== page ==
Sometimes people ask if they need to be on Wikipedia. And although need is a subjective term, the answer is usually yes. In truth, the value and impact of a solid Wikipedia presence is so great that any company in a competitive market would be foolish not to pursue a strong Wikipedia page for their business.
But what does a Wikipedia presence gain your company? There are several misconceptions and some misinformation about the value of a Wikipedia page for businesses. Let’s look at just a few.
Misconception #1 – Wikipedia links are valueless for Search Engine Optimization.
This is a patent falsehood spread by Wikipedia editors who want to downplay the commercial significance of Wikipedia. They want to discourage companies, people, and other entities from seeking to promote themselves on Wikipedia, and they promote a viewpoint that Wikipedia’s attempts at making links less valuable have rendered them useless.
It’s not clear whether this is driven by a lack of comprehension on the part of Wikipedia editors, who oppose commercial activity on Wikipedia. It could also be purposeful misinformation designed to mislead people about how Wikipedia links interact with the real world.
In either case, the standard argument is that Wikipedia’s linking structure uses a “nofollow” linking structure and that this structure causes search engine spiders to ignore Wikipedia links when scoring pages for relevance, linkage, and other factors which contribute to Google’s search engine scoring.
It truth, nofollow links are meant to keep spiders from crawling and indexing hidden pages, and they were not designed to be used as Wikipedia uses them. Their effect on links from Wikipedia pages will be to make them less valuable for SEO than they might otherwise have been, but this is a far cry from being without value. If you are tempted to buy Wikipedia’s story, consider two things:
- Google’s search result policy is meant to optimize the user’s experience. And if users are negatively impacted by a Google policy, you can bet their secretive scoring algorithms will be adapted to fix this. Simply put, if Wikipedia’s use of nofollow links makes Google less effective, Google will change how it indexes Wikipedia.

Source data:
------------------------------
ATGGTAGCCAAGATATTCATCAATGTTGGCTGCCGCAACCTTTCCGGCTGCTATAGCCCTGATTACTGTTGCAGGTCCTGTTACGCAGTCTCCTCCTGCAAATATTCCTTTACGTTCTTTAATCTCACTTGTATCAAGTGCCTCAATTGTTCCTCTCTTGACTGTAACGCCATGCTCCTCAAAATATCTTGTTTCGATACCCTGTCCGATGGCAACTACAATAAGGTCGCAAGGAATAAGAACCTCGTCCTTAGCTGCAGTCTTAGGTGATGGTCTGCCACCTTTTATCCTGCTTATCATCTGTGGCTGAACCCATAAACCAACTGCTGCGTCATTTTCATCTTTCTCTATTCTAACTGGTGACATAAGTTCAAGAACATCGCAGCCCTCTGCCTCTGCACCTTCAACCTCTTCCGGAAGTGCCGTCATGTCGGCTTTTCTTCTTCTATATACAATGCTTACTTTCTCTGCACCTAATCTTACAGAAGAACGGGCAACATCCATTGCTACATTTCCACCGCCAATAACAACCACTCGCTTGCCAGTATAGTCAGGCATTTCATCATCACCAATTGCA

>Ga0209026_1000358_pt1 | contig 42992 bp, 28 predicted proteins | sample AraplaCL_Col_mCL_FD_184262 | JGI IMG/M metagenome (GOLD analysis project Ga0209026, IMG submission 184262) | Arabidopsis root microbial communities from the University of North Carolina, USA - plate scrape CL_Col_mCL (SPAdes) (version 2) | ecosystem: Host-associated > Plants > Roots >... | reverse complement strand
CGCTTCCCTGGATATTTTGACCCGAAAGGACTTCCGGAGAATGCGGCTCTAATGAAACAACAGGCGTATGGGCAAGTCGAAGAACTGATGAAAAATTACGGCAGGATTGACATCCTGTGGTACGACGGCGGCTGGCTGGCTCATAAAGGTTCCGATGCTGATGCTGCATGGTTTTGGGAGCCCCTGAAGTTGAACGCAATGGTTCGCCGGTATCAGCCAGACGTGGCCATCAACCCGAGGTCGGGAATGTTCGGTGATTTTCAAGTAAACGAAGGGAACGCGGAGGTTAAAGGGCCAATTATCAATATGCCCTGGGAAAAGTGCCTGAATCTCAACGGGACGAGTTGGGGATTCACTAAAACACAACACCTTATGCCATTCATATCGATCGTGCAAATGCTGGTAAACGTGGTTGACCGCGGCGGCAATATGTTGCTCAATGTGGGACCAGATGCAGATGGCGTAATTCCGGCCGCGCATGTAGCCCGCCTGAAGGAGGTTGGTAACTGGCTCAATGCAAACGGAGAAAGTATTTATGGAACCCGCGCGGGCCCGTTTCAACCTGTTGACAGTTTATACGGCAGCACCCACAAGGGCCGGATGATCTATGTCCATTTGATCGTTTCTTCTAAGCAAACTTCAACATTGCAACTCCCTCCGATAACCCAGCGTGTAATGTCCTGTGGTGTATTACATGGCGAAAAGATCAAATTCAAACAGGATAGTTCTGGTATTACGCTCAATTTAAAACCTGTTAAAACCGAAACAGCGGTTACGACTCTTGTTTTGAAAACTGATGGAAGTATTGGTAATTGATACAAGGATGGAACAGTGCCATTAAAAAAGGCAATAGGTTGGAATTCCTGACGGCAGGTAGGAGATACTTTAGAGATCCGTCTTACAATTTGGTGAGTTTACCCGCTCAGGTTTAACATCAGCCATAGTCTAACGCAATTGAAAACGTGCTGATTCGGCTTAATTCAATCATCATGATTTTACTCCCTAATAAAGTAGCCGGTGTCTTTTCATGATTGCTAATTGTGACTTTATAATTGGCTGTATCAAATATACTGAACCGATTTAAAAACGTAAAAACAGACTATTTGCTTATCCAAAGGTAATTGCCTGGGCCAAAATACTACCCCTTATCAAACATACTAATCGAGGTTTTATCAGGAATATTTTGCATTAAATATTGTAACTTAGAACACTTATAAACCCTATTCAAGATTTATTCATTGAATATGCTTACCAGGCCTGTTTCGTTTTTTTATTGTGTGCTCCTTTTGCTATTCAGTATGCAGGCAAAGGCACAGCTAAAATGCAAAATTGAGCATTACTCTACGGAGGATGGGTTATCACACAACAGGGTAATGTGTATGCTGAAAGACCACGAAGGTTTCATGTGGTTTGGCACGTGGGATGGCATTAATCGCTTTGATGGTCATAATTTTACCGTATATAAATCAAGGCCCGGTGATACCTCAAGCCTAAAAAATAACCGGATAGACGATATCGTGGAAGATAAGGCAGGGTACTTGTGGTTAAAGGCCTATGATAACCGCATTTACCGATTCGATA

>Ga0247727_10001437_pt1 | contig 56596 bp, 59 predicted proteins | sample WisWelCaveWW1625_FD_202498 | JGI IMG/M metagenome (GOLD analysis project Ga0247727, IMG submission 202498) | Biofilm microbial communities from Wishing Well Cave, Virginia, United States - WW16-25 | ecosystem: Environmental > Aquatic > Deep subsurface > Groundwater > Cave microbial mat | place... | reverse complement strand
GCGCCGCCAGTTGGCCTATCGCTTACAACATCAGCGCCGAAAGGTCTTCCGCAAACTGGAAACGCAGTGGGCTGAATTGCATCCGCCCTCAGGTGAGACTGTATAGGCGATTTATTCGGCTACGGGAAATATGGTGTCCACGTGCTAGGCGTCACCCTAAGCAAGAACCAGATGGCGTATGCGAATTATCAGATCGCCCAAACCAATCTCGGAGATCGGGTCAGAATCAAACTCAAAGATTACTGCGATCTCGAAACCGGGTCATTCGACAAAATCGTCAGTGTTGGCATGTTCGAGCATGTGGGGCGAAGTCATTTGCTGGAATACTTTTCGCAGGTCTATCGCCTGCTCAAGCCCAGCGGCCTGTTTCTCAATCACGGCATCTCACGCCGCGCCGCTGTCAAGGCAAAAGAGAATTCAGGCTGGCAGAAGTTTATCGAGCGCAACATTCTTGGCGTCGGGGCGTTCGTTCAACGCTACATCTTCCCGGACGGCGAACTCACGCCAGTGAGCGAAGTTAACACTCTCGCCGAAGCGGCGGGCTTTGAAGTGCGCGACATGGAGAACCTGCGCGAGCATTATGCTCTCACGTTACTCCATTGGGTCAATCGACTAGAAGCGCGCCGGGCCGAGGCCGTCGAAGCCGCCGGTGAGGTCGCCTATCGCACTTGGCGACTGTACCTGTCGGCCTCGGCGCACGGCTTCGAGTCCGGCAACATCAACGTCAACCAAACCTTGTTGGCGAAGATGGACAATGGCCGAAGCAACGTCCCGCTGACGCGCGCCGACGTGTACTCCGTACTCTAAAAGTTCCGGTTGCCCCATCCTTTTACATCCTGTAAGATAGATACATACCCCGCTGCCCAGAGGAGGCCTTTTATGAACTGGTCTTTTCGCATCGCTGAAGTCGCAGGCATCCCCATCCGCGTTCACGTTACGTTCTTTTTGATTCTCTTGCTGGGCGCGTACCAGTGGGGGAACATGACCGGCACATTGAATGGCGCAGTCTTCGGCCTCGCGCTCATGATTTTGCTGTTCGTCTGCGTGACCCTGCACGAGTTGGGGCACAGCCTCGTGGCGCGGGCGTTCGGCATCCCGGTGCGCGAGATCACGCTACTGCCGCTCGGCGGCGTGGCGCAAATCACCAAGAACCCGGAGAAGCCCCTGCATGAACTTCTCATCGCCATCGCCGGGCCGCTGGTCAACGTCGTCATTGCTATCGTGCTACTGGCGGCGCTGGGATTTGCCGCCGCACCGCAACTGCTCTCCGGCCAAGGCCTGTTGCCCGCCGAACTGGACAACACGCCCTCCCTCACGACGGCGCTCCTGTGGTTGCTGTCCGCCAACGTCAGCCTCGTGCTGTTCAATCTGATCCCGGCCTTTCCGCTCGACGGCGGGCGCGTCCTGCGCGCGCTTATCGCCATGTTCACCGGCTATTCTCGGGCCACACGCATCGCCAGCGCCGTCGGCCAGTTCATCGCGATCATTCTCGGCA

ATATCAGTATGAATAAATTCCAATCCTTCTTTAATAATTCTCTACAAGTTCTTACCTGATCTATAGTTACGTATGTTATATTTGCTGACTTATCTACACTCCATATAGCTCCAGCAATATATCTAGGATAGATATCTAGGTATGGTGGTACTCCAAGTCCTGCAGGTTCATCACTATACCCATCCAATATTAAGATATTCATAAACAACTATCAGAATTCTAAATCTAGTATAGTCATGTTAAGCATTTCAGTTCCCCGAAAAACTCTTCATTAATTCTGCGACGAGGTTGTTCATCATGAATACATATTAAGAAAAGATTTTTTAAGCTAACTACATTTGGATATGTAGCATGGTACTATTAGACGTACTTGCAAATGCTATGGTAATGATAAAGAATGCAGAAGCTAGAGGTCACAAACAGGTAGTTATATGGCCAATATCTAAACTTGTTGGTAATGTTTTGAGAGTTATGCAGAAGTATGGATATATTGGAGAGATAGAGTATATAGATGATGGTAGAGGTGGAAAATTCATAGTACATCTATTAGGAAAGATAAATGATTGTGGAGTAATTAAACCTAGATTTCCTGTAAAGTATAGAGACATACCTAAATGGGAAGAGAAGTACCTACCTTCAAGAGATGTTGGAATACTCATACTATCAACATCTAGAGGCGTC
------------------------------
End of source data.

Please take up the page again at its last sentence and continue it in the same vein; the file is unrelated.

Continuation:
- If nofollow links actually do work as Wikipedia intends and make links from Wikipedia pages less valuable from a SEO perspective, they will, as a direct result, make those links MORE important as link building resources. Wikipedia pages will compete with commercial pages for search ranking, will have huge advantages in placement, and will become destinations from growing search engine traffic.
Whatever the subtle and changing nuance of this issue is, Wikipedia links will always have value for SEO simply by the fact that they show relevance.
Misconception #2 You can’t influence your presence on Wikipedia.
This is another myth propagated by the Wikipedia elite, who think they alone should get to decide if a topic is worthy of inclusion. Purists will tell you that the only way for a company to get a Wikipedia page is if some entirely disinterested editor suddenly decides that the company is worthy. Then they have to take their own initiative to create a page for the company.
Simply put, most pages are placed by someone with an interest. Sometimes people list their own company or enlist someone else to help them do it. The utopian days of disinterested editors managing Wikipedia from an ivory tower are long gone if they ever existed at all.
Misconception #3 – Wikipedia isn’t used for business.
Wikipedia is one of the ten-most-visited sites on the internet. Everybody uses it, and links to it are widespread. While traffic may be driven by people in their personal lives, businesspeople use Wikipedia to research their purchases, get background on potential customers, and stay abreast of changing technology. Simply, Wikipedia may be used in people’s personal lives, but it isn’t a Facebook application where use is overwhelmingly personal and business only relevant if designed to consumer audiences.
In fact, it Wikipedia’s use in business is limited, it is likely because it requires skill and subtlety to influence Wikipedia content, and many companies lack the time and interest to make their mark there. Which means that companies who do make a impact on Wikipedia may see even more value due to their rarity over paid venues.